While plastic has many valuable uses, our dependency on it comes at high environmental, social, economic and health costs. The qualities that make plastic useful are also the ones that make it hazardous: designed to fool nature itself, most plastics are too resilient to biodegrade in a meaningful timeframe.
Our current efforts to recycle plastics have been inefficient so far: only 9 percent of plastic is recycled globally, and much of it is either thrown away or cannot be processed for recycling. One third of all plastic waste ends up in soils or freshwater, endangering our food, our livestock and the health of the soil. Invisible to the eye, microplastics linger in the environment, the food chain, and our bodies.
Soil is the foundation of our agricultural systems which support nearly all food-producing crops: about 95 percent of our food comes from soil. Fertile soil that produces our food is a finite resource, and plastic pollution can have long-lasting impact on soil health, biodiversity and productivity, all of which are essential to food security. To avoid the future where our food systems are choked by plastics, we must rethink the ways we produce, consume and dispose of them.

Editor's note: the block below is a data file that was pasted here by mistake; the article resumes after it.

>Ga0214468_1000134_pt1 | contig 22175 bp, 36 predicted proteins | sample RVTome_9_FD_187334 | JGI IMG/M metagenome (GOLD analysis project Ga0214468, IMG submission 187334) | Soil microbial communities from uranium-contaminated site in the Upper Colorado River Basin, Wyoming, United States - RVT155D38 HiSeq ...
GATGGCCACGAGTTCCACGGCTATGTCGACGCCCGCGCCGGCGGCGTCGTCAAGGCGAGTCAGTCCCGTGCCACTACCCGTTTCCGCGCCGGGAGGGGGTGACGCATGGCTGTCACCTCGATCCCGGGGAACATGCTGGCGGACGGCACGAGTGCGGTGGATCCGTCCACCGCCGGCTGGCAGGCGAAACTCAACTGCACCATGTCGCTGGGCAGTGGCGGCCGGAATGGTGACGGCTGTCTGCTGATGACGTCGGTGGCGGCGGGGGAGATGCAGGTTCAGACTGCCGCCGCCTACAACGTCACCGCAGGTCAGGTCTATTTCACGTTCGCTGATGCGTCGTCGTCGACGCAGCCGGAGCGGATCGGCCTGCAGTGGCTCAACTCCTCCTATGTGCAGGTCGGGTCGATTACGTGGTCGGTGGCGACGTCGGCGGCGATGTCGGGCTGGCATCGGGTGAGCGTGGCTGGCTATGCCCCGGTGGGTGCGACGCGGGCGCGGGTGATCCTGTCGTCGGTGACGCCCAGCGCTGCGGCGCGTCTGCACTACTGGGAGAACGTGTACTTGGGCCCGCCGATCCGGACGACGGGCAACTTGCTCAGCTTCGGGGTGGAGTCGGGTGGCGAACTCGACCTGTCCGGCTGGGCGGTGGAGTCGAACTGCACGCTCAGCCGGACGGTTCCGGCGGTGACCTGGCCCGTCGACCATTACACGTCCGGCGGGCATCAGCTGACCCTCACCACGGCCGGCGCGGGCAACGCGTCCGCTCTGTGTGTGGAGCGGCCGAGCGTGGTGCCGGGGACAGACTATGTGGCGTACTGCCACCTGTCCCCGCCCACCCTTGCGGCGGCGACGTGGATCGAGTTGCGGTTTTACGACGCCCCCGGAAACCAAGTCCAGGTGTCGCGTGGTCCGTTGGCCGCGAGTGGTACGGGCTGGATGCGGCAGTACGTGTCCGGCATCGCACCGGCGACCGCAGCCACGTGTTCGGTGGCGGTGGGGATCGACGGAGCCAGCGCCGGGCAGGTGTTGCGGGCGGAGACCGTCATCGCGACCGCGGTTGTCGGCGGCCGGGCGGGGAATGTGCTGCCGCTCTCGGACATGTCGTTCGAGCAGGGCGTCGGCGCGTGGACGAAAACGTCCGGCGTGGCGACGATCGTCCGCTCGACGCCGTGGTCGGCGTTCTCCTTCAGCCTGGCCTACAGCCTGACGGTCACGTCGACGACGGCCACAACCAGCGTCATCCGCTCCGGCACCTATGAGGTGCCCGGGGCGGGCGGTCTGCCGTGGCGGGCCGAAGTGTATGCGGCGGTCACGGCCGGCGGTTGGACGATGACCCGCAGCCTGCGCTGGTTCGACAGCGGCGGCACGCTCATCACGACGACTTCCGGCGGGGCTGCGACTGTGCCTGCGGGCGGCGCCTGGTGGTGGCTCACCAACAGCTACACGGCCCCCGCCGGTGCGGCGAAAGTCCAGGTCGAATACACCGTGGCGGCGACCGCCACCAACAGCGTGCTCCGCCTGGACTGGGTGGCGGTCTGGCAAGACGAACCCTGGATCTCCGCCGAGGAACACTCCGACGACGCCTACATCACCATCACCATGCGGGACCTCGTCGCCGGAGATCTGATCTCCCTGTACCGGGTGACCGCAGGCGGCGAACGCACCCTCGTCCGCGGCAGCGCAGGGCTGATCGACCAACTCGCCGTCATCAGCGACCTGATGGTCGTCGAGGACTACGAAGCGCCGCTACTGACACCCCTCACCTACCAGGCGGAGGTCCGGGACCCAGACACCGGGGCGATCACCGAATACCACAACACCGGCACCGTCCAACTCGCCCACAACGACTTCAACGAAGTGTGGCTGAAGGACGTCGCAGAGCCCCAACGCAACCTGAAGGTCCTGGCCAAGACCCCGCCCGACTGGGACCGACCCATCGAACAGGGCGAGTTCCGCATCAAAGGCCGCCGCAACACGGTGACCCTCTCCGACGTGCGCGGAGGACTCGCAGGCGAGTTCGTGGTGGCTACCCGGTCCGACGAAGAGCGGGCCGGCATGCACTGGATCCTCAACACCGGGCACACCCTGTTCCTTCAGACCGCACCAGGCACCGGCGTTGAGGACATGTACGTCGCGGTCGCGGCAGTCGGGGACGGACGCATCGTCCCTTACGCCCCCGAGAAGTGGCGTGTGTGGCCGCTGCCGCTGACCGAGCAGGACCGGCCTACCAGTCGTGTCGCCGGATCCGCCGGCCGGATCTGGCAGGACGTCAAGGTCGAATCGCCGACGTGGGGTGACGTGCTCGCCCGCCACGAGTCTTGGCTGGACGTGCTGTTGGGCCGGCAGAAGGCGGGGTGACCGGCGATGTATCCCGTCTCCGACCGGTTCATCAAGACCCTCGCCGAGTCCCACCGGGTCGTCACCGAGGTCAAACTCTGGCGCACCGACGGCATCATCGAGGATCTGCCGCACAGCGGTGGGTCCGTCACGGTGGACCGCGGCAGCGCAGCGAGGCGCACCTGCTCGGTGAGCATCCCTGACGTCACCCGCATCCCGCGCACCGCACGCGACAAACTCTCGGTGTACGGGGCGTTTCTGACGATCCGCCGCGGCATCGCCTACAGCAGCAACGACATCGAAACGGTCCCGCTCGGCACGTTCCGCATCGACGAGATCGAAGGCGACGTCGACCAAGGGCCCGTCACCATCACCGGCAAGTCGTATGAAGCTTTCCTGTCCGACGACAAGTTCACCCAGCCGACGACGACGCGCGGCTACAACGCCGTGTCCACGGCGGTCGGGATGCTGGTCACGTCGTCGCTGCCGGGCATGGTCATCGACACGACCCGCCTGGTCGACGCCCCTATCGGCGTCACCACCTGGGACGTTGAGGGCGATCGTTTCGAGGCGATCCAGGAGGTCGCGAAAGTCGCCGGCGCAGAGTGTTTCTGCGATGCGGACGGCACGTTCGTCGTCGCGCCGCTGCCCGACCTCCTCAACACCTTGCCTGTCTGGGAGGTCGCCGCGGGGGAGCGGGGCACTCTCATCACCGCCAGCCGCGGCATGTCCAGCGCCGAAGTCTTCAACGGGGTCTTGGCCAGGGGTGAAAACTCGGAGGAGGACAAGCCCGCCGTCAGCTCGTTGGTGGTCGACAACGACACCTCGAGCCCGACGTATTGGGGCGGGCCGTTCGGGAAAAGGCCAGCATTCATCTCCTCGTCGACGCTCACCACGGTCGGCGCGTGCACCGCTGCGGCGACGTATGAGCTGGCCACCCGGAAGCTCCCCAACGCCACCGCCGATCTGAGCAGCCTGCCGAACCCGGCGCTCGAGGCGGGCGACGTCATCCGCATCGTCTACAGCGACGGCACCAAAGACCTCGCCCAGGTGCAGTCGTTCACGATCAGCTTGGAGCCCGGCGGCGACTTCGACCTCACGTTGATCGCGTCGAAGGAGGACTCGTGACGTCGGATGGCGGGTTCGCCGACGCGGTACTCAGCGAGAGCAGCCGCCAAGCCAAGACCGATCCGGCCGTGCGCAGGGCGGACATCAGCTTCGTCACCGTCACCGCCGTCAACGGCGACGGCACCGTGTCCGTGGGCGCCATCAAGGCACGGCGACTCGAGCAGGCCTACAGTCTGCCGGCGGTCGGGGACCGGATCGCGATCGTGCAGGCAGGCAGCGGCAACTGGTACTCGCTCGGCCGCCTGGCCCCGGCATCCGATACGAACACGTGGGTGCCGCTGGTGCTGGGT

“Our soils silently bear the weight of discarded plastics, impacting our daily lives. On this World Environment Day, let us redefine our relationships with plastic, from design to disposal” says UNCCD Executive Secretary Ibrahim Thiaw.
The solution to plastic pollution is closer to the ground than we might think. Our commitment to beat plastic pollution combined with business incentives that address plastic dependency can result in a positive switch from the ‘throwaway economy’ to a ‘reuse’ society. Through our everyday choices as consumers, let us join efforts with governments and businesses, shifting toward sustainable plastic alternatives and reusable plastic products, to reduce damage to human health, the environment and the land.